This is kind-of the same as ratchet freak's answer, but fleshed out a little more.
The usual way to handle this is with a special projector light type. It's like a spotlight, but (usually) with a square instead of circular fall-off. That is, when you cast a shadow ray to the light, you don't just measure a single angle (or radius) from the light's axis, you measure $(x, y)$ co-ordinates in the light's space. You divide these co-ordinates by the size of the projection (a parameter of the light just like the cone spotlight's angle parameter), and use the result for a texture look-up in the image you want to project.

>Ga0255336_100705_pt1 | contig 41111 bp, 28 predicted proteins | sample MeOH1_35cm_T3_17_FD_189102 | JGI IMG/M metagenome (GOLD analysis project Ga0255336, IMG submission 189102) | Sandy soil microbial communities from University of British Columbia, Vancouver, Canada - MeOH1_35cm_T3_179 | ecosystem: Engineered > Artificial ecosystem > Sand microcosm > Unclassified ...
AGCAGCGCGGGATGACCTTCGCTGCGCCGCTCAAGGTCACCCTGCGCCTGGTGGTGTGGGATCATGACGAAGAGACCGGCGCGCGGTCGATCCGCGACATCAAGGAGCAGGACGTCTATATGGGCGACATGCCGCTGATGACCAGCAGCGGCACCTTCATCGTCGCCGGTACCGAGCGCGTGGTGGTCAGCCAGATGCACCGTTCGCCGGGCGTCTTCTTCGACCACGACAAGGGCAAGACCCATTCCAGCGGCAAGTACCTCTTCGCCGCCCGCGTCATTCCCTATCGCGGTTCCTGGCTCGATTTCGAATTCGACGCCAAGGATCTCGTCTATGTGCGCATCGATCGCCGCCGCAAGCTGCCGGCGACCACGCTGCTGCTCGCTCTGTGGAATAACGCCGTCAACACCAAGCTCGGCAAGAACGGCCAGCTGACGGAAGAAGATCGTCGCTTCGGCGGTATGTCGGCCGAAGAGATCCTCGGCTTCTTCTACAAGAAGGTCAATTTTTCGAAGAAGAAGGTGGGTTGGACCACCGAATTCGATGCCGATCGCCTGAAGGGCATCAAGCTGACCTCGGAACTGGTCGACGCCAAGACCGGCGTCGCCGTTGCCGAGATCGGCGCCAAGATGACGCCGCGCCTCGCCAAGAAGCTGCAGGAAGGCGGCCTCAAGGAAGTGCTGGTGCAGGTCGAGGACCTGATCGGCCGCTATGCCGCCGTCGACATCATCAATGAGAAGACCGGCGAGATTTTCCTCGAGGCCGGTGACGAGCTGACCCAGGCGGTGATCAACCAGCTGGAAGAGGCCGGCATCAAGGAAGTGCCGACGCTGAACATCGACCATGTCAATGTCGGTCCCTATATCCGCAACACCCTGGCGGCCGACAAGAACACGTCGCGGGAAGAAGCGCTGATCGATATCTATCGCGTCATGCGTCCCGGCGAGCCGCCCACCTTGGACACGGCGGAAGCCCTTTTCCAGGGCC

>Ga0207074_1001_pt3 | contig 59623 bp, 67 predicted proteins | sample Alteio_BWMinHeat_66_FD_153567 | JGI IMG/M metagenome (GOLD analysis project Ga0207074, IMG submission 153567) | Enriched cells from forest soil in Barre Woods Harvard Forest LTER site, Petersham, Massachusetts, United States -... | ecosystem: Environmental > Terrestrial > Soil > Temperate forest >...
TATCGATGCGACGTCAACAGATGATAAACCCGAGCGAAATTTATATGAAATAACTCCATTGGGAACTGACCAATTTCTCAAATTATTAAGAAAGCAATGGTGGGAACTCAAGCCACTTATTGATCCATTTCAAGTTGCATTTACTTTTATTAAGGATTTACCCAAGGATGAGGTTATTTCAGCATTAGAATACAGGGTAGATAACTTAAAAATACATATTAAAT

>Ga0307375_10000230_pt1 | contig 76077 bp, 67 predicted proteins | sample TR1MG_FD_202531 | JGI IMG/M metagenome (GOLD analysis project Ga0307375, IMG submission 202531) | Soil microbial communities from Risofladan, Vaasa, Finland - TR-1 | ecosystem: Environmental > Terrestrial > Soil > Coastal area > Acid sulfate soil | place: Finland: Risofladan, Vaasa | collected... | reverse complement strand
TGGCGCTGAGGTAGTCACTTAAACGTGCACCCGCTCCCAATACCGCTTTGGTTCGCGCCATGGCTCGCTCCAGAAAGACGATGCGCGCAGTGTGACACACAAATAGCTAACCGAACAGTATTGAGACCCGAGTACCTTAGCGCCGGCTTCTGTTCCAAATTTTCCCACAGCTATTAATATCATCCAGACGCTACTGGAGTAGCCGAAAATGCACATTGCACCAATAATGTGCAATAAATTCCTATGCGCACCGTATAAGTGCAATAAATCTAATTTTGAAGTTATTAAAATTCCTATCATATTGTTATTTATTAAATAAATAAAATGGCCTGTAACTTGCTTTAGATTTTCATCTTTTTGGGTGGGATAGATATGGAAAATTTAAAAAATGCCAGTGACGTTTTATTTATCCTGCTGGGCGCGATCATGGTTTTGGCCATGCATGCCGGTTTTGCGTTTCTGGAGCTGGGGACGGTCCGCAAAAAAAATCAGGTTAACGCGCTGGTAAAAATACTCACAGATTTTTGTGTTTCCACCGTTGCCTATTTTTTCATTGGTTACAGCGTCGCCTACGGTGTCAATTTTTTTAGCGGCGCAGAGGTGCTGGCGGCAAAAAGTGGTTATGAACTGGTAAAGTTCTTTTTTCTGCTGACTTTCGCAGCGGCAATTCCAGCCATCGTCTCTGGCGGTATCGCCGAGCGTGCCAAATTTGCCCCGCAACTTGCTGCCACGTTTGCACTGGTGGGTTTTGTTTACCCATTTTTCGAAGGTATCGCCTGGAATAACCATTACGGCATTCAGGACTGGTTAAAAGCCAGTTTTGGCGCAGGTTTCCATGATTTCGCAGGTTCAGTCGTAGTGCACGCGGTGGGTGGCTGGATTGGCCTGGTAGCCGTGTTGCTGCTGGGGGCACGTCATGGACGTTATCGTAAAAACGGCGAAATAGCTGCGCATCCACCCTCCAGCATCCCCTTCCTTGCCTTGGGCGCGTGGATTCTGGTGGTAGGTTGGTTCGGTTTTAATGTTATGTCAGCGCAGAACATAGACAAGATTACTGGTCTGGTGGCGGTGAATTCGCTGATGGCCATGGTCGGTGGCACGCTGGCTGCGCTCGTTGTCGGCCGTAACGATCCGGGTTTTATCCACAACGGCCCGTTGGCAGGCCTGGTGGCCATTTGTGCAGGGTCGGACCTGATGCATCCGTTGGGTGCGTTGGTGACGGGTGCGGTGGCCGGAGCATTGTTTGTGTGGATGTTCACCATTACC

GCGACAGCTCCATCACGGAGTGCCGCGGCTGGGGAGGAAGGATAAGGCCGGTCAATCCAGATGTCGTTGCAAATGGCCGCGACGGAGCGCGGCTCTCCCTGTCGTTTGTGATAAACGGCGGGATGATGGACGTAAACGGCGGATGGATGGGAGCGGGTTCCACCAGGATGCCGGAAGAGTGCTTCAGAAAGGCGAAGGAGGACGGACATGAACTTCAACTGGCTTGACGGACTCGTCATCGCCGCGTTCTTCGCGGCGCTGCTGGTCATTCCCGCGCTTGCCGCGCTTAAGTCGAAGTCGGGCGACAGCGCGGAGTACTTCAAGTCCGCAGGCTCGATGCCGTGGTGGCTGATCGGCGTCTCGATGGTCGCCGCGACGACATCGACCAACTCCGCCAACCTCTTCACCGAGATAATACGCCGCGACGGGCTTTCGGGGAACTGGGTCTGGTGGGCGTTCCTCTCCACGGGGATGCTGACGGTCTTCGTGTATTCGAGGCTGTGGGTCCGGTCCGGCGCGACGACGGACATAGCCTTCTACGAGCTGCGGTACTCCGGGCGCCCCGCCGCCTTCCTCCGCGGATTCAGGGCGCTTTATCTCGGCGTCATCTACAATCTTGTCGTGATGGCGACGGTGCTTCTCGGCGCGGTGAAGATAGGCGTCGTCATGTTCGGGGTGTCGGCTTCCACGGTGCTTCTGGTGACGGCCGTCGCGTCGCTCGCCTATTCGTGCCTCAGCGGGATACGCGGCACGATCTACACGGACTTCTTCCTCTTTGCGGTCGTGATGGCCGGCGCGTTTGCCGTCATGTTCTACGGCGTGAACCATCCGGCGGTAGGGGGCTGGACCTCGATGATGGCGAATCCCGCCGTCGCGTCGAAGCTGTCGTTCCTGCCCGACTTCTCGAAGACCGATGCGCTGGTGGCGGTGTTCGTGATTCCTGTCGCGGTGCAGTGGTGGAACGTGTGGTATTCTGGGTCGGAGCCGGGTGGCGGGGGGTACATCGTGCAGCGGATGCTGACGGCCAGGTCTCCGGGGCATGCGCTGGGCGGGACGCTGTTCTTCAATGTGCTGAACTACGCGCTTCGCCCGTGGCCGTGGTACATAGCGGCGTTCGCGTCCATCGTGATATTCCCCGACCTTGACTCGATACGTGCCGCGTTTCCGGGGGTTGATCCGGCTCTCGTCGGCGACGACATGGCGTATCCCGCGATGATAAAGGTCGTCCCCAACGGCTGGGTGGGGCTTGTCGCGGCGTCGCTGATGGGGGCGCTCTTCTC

If so, wouldn't any light ray bounce on that screen creating a mess?
If you're using a GI system, the high-frequency lighting detail that you get from a projector light will create a more challenging GI environment. You can control the badness by making the albedo of the surface you're projecting onto as small as you can get away with. If you don't need accurate GI results, you can use a proxy in the GI system instead of the real projector map. The proxy could have an aggressively blurred image, or even a normal spot-light whose colour is the average of the whole image. The blur technique is very applicable to a path tracer, while a single colour would be simplest for a radiosity or virtual lights implementation.